Resting Pet Peeve

Sometimes when I want to take a 5-minute rest from reviewing cases, I browse the internet. It’s my 5-minute update on what’s happening to the world and chance to answer emails.

And it’s also through those 5-minute updates that I’ve observed something about some of my officemates.

Some of them habitually go to my work desk, and casually, with no regard at all, snoop and comment on whatever it is I’m browsing on the internet, and they stay on until I’m done, or when I stand to refill on water, an excuse I do to make them stop. I find it kind of annoying at times, but yeah, it continuously happens.

But then it dawns on me, too, this does not have to be a pet peeve. For all I know, my officemates also have their 5-minute rests, and isn’t it flattering that they choose to spend it with me? Maybe they feel I’m becoming too antisocial. Haha. Gee, I hope not.

I wonder though if there’s a magnet in my work area somewhere, that attracts people here. My place has become the unofficial tambayan of sorts for people.

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Behind the Smile 

I’ve debated with myself many times before on whether or not I should write about this. Unfortunately, one of the things that’s so difficult to do is to be honest to oneself, so I’ve always opted with the latter. But I’ve later realized that no meaningful or sincere growth and happiness can ever be attained without honesty, and eventually, acceptance.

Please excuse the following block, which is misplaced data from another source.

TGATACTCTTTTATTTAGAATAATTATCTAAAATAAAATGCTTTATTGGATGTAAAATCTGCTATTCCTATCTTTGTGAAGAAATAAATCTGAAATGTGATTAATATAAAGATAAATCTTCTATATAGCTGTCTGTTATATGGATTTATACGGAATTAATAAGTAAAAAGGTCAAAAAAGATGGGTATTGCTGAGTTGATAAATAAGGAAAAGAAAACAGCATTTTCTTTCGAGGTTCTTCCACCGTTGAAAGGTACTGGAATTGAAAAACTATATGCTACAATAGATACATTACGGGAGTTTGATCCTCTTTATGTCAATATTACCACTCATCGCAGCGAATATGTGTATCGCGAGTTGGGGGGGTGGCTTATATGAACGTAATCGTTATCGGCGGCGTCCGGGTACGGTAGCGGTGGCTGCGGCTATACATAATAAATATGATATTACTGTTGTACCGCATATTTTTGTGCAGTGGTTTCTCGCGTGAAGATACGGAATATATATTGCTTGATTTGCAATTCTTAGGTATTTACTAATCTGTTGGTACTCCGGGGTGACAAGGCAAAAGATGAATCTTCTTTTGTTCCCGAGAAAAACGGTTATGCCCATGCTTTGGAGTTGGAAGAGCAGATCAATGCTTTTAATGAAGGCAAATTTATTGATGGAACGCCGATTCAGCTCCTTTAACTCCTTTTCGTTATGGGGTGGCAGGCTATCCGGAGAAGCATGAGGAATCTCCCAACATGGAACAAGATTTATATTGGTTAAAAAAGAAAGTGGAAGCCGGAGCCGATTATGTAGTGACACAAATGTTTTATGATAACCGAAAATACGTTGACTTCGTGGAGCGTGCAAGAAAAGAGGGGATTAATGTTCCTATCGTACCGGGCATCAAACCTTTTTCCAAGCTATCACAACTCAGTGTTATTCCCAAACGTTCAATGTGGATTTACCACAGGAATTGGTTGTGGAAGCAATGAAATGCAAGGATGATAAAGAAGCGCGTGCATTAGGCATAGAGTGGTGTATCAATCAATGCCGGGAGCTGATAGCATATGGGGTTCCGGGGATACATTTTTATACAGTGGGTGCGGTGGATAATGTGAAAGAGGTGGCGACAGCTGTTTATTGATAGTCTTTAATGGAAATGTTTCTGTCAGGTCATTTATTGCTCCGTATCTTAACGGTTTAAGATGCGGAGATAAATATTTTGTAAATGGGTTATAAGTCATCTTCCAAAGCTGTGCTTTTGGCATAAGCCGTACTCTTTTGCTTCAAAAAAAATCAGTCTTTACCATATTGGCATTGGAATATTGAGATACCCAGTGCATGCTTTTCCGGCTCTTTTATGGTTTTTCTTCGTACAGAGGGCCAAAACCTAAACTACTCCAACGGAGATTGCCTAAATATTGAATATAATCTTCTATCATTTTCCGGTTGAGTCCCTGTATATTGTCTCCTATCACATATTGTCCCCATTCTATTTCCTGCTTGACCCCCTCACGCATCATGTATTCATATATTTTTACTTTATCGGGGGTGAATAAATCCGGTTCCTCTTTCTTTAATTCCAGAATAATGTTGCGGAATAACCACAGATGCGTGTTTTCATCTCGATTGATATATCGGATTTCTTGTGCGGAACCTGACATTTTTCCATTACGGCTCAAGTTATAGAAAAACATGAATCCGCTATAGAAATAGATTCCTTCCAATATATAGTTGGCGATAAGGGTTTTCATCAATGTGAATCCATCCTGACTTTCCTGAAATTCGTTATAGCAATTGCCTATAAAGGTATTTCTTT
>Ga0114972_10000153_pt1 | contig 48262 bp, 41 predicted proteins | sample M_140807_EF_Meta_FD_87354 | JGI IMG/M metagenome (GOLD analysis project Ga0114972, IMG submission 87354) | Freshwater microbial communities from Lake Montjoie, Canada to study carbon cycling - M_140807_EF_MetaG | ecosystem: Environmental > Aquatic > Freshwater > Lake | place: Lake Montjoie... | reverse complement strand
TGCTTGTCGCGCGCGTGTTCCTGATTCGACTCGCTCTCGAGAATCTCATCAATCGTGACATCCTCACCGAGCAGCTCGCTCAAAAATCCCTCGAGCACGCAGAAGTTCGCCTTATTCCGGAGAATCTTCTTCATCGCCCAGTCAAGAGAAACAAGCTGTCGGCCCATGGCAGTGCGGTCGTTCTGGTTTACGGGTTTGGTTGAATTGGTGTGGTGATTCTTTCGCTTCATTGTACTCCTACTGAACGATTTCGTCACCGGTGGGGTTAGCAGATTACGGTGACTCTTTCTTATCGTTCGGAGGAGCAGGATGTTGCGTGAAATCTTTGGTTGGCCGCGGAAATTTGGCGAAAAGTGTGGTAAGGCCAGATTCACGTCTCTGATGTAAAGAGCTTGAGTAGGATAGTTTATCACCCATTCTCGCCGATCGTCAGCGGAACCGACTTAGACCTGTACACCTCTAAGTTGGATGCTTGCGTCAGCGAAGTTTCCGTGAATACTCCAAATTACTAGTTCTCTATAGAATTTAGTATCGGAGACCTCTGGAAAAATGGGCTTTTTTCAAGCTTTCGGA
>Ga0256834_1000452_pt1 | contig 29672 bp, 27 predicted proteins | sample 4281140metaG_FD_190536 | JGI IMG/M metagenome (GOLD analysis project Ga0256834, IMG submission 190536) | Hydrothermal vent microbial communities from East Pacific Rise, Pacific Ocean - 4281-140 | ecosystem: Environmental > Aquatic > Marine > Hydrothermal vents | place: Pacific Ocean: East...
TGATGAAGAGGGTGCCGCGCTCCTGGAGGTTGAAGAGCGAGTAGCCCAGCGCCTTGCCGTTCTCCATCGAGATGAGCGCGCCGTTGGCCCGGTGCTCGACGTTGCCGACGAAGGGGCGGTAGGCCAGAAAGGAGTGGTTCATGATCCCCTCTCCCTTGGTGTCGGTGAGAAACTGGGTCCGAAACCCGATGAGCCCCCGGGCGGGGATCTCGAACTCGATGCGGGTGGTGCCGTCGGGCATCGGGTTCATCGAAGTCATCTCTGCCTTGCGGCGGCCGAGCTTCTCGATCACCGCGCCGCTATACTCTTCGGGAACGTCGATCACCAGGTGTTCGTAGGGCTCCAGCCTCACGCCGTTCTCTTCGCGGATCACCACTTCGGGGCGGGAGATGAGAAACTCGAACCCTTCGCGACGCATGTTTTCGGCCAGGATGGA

It started six or seven years ago. I don’t remember exactly what caused it or how it started. I, however, remember everything I felt, like it happened just yesterday. I call them my ‘episodes’.

I felt so exhausted — every single day, even when my day has not even begun. I wanted to ‘disappear’ in my bed every single morning upon waking up. And even when I’ve managed to drag myself to work, I spent the first hours sobbing until my eyes turned puffy and swollen. And while I sobbed, one close friend stayed beside me in silence to offer me an assuring hug after I was done. Each ‘morning crying routine’ dragged on for hours. After which, after my work has already been disrupted, I half-heartedly went about my tasks in a desperate attempt to brush the feeling off, only to do the same routine again the following day.

I hated myself. I felt so ugly, and I hated myself for it. This made me overly-sensitive and easily-irritable. I experienced a roller coaster of emotions, one minute I was my old usual happy goofy self, and the next, either sullen or gloomy, for no reason at all. I took offense in things that I commonly just ignored.  Today, I am the life of the party. Tomorrow, I isolate myself. I feel sorry for myself. I am terribly sad. My heart is often racing. I am overly nervous, anxious about something – nothing. I am constantly worried. Most nights, I spent awake. Some nights, I spent crying. Waking up with puffy eyes became a normalcy.

When I was asked what the matter was, or what the problem was, I didn’t exactly know what to say. How do I say that I felt terribly sad? How do I say that I was unhappy about life? How do I say that I feel like I have lost my purpose? And if they found out, what will people say? How will people react?

The saddest part was, because I didn’t know what I was feeling, or didn’t know how to articulate it, or didn’t want to acknowledge it, I started to believe I was already losing it. And although I never thought of hurting myself to end the pain and sadness, I did hope to never wake from my sleep and just cease from existing. If you consider that suicidal, then yes, I was suicidal.